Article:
Winner of the ASAP Book Prize, 2017

Honorable Mention for the Lora Romera First Book Prize of the American Studies Association

Winner of the Center for Lesbian and Gay Studies First Book Award

The New Mutants:

Superheroes and the Radical Imagination of American Comics

 

In 1964, noted literary critic Leslie Fiedler described American youth as “new mutants,” social rebels severing their attachments to American culture to remake themselves in their own image. 1960s comic book creators, anticipating Fiedler, began to morph American superheroes from icons of nationalism and white masculinity into actual mutant outcasts, defined by their genetic difference from ordinary humanity. These powerful misfits and “freaks” soon came to embody the social and political aspirations of America’s most marginalized groups, including women, racial and sexual minorities, and the working classes.

 

In The New Mutants, Ramzi Fawaz draws upon queer theory to tell the story of these monstrous fantasy figures and how they grapple with radical politics from Civil Rights and The New Left to Women’s and Gay Liberation Movements. Through a series of comic book case studies – including The Justice League of America, The Fantastic Four, The X-Men, and The New Mutants – alongside late 20th century fan writing, cultural criticism, and political documents, Fawaz reveals how the American superhero modeled new forms of social belonging that counterculture youth would embrace in the 1960s and after. The New Mutants provides the first full-length study to consider the relationship between comic book fantasy and radical politics in the modern United States.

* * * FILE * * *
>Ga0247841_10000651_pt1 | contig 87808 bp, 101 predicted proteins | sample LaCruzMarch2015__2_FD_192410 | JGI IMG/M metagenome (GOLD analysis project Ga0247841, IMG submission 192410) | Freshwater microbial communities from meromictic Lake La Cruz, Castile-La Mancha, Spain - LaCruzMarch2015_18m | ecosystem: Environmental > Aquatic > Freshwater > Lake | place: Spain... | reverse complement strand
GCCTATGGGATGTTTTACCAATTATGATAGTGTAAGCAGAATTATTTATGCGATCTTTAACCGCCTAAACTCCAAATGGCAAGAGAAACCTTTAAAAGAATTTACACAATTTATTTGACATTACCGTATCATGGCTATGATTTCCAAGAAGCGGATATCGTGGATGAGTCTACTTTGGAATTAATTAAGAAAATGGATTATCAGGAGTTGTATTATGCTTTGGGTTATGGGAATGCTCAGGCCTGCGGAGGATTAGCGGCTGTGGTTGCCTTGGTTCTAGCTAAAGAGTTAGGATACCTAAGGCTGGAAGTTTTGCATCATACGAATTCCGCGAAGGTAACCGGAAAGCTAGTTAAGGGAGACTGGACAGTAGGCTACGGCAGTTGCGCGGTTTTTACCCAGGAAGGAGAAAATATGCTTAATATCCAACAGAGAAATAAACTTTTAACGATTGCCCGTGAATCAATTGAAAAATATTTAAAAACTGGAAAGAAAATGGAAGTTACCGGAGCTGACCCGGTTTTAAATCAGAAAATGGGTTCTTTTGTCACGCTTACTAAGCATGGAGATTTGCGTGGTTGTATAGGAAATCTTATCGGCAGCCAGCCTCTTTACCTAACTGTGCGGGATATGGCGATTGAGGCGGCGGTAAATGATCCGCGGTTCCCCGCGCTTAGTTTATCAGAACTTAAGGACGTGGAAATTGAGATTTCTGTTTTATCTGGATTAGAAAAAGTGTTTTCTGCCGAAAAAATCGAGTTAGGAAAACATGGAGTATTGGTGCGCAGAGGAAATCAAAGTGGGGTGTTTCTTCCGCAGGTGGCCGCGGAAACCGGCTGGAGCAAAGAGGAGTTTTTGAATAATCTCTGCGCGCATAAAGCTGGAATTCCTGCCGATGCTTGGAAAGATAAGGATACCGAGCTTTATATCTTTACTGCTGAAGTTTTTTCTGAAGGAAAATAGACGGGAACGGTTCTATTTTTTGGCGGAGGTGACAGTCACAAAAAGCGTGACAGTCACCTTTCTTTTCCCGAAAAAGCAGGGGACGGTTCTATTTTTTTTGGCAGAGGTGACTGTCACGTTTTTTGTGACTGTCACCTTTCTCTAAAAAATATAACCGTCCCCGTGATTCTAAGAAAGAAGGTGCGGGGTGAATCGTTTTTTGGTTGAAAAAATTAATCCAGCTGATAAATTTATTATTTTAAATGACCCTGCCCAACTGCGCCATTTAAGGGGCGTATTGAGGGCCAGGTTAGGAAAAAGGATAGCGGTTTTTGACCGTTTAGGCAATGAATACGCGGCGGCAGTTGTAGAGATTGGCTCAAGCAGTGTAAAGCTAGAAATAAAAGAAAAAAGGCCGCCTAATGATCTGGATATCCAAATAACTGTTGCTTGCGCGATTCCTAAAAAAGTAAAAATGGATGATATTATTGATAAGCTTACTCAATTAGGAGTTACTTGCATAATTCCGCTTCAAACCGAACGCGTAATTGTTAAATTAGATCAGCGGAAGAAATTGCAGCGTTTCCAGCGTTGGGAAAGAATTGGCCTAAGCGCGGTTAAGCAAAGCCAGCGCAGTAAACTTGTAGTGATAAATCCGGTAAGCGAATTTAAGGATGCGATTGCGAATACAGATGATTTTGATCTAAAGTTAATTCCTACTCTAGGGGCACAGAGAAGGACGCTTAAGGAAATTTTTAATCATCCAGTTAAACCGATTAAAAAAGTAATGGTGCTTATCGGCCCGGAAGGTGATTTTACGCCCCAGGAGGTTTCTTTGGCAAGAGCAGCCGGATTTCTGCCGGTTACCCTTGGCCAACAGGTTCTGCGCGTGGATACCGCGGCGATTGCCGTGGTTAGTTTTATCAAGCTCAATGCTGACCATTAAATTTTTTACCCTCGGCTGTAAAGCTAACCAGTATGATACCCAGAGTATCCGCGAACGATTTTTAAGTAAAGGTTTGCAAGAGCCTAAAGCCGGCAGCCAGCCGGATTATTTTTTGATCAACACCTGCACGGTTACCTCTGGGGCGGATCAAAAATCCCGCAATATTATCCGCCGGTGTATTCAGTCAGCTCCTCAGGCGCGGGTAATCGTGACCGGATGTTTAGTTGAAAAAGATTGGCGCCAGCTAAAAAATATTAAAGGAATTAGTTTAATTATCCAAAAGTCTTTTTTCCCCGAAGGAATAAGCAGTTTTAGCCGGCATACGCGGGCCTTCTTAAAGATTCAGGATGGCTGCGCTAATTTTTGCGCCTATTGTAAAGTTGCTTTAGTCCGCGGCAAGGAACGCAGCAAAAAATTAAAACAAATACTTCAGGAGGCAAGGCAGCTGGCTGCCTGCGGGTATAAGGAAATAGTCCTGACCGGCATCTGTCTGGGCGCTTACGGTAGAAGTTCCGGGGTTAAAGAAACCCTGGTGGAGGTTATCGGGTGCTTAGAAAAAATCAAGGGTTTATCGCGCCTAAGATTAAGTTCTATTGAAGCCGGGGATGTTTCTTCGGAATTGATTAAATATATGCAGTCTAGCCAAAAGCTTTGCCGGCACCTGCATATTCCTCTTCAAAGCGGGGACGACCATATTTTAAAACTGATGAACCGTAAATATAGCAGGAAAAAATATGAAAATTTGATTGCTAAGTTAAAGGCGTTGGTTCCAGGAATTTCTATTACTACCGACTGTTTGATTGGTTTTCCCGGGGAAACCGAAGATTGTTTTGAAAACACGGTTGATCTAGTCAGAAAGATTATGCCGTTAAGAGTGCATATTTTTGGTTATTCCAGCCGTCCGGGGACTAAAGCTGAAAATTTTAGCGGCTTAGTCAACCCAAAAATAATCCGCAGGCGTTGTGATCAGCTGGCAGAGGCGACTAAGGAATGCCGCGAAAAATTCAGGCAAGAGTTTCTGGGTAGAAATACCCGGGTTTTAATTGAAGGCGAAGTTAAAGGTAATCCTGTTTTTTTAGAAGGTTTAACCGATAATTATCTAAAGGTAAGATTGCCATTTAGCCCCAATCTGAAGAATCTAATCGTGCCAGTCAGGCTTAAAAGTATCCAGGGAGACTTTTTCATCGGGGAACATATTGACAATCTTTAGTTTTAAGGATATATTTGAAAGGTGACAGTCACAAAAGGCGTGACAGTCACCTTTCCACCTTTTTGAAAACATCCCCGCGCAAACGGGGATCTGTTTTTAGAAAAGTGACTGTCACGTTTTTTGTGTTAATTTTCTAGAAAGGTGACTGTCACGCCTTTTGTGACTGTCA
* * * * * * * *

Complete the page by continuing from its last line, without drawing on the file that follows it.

"A powerhouse one-of-a-kind book! By charting the radical transformations of the comic book superhero in the post-war period, Fawaz brings to light the extraordinary secret history of American Otherness. Truly fantastic." 

 

Junot Díaz, Pulitzer Prize winning author of The Brief Wondrous Life of Oscar Wao

 

 

"I have never encountered anyone--not Art Spiegelman, R. Crumb, Douglas Wolk, Stephen Burt, or even Michael Chabon--who has addressed himself to superheroes with Ramzi Fawaz's generosity of spirit and unsatisfiable critical fervor. In this book, one is caught up in the way in which we and the likes of Superman, the Fantastic Four, the X-Men, and the Silver Surfer share a common terrain of both history and imagination. All sorts of people will bring a long-nurtured, even fetishized familiarity to Fawaz's pages, and it won't survive--the most familiar stories are, here, radically, thrillingly new."

 

Greil Marcus, author of Mystery Train: Images of America in Rock 'n' Roll Music

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